What are microaggressions?
What are the types of microaggressions?
|Type of microaggressions||Example|
|Microinequities are overt and discriminatory. They can be explicit verbal or nonverbal attacks intended to hurt a victim based on their identity or identities shown through name calling, avoidant behaviour or purposeful discriminatory actions.||Deliberately servicing a White patron first before a racialized person.|
|Microassaults are subtle forms of rude or insensitive communication–usually not recognized as such by a perpetrator–that demean a person’s identity or identities. They can be considered as back-handed compliments.||Telling a racialized person born in Canada that their “English is really good.”|
|Microinvalidations are communications that discredit the thoughts, feelings or experiences of people from marginalized groups. They can also be actions that result in exclusion and a lack of belonging.||
A racialized person tells their White friend about a situation where they felt discriminated against and are told to “stop being so sensitive.”
The absence of Black narratives in curriculum.
The themes of a specific microaggression vary depending on the targeted group or person. Here are some examples of common microaggression themes against specific groups of people:
|Alien in one’s land||
|Ascription of intelligence||
Criminality–assumption of criminal status
Denial of individual racism/sexism
|Myth of meritocracy||
|Pathologizing cultural values and
|Traditional gender role
prejudicing and stereotyping
How can microaggressions cause harm?
How can we address microaggressions?
How can we confront microaggressions?
Safety comes first. So before confronting microaggressions, ensure that you are safe and that it is safe to do so.
Make the invisible visible
- undermine the offender’s action
- point out the offender’s action
- challenge the stereotype
- broaden the ascribed trait to a universal human behaviour
- ask for clarification
Disarm the microaggression
- express disagreement
- state values and set limits against the offender
- describe what is happening out loud
- interrupt and redirect
Educate the offender
- point out the commonality
- appeal to the offender’s values and principles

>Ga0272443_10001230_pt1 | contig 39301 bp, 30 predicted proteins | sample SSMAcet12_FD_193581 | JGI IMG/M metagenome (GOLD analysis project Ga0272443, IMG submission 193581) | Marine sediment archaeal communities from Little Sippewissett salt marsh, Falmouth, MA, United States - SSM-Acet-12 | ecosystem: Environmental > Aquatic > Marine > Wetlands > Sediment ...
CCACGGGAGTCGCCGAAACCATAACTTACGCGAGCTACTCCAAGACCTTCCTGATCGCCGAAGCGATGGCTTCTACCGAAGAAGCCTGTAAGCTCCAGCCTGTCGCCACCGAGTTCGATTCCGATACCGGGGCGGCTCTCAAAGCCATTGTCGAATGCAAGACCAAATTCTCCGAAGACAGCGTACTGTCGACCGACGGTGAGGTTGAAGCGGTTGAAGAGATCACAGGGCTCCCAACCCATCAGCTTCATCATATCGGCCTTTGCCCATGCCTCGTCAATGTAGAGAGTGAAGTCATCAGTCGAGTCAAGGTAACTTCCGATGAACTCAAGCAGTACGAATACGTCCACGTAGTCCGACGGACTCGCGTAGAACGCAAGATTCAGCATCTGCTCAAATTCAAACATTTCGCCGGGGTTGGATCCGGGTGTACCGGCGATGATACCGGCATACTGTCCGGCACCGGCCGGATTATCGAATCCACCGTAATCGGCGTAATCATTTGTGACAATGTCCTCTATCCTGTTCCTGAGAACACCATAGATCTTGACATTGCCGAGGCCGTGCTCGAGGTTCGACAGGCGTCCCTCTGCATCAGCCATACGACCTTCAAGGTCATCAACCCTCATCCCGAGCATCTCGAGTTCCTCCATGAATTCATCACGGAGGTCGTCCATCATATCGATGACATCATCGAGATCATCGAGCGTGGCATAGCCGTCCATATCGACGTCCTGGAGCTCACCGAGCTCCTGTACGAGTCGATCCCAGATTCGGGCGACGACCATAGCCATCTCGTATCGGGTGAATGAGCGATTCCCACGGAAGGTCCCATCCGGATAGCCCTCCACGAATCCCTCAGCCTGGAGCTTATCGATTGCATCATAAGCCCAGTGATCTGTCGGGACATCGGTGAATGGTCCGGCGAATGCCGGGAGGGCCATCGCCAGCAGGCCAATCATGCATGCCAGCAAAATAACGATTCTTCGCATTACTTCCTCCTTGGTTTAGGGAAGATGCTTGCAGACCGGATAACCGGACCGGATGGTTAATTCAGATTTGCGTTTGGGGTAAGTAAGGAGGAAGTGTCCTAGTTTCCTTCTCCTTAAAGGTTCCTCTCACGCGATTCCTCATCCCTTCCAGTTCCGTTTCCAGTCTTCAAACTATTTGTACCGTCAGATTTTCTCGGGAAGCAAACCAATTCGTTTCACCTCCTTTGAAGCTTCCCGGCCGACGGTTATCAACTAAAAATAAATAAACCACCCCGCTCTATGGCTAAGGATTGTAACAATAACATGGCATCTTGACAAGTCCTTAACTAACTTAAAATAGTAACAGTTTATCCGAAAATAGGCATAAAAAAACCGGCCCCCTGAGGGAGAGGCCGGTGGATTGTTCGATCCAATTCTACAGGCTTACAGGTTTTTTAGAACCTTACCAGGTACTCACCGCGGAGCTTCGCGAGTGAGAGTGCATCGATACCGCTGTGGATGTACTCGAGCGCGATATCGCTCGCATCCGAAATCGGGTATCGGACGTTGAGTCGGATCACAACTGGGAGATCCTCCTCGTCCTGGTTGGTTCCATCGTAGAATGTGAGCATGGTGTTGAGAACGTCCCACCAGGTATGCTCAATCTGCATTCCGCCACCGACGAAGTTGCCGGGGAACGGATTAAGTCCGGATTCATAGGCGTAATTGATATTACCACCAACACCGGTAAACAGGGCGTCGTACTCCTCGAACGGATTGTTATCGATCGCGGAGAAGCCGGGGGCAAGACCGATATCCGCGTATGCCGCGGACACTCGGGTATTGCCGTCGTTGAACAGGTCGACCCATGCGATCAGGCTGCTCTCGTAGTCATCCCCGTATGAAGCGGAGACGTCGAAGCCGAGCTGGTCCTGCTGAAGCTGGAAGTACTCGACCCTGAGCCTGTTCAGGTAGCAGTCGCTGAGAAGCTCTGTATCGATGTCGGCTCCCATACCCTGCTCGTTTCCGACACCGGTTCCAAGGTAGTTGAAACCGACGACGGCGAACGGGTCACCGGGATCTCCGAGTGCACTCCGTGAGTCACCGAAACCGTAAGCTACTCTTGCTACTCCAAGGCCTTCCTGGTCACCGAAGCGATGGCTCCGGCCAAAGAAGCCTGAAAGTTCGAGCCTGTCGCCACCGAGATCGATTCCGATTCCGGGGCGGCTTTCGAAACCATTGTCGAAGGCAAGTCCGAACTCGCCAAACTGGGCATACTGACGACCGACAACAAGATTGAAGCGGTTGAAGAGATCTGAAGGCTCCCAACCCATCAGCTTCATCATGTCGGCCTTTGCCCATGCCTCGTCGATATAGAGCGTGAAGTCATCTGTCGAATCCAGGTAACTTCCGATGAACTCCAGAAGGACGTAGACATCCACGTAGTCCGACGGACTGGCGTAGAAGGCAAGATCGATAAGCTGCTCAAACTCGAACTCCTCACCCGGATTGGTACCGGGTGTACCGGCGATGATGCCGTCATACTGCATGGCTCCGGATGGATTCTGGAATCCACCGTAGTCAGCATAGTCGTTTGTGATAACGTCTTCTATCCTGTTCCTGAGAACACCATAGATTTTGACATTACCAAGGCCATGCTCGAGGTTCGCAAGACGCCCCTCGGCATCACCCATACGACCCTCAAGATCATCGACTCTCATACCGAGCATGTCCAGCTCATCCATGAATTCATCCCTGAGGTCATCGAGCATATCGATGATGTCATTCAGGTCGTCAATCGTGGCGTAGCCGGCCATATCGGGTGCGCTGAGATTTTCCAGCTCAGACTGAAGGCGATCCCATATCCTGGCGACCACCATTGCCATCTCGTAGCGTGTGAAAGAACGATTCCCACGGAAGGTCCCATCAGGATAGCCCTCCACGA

- differentiate between intent and impact
- promote empathy
- point out how the offender benefits
Seek external validation
- alert authorities
- report the act
- seek therapy/counselling
- seek support through spirituality, religion, community or support group
- set up a buddy system
Self-educate to learn more
Microaggressions in Everyday Society with Dr. Sue
Unpacking microaggressions series in TMU Today
Books for kids
- All the Colours We Are by Katie Kissinger (external link)
- IntersectionAllies: We Make Room for All by Chelsea Johnson, LaToya Council, and Carolyn Choi and forward by Kimberlé Crenshaw (external link)
- Just Ask! Be Different, Be Brave, Be You by Sonia Sotomayor (external link)
- Thirteen Ways of Looking at a Black Boy by Tony Medina (external link)
Books for teens
- How to Fight Racism Young Reader's Edition by Jemar Tisby (external link)
- Rising Troublemaker: A Fear-Fighter Manual for Teens by Luvvie Ajayi Jones (external link)
- Stamped: Racism, Antiracism, and You by Jason Reynolds and Ibram X. Kendi (external link)
Resources for adults
- 3 Simple Steps to Stop a Microaggression (external link)
- Blindspot: Hidden Biases of Good People by Mahzarin Banaji and Anthony Greenwald (external link)
- Discussion Card Kit: Let’s Learn to Respond (external link)
- Microaggressions in Everyday Life: Race, Gender, and Sexual Orientation by Dr. Derad Wing Sue (external link)
- (PDF file) Microaggression: More Than Just Race by Dr. Derald Wing Sue (external link)
- Subtle Acts of Exclusion: How to Understand, Identify, and Stop Microaggressions by Michael Baran and Tiffany Jana (external link)
Rini, R. (2021). The ethics of microaggression. Routledge.
Sue, D. W., & Spanierman, L. (2020). Microaggressions in everyday life (Second; 2nd; ed.). John Wiley & Sons.
Sue, D. W., Capodilupo C.M., Torino G.C., Bucceri J.M., Holder A.M., Nadal K.L., Esquilin M. Racial microaggressions in everyday life: implications for clinical practice. Am Psychol. 2007 May-Jun;62(4):271-86. doi: 10.1037/0003-066X.62.4.271. PMID: 17516773.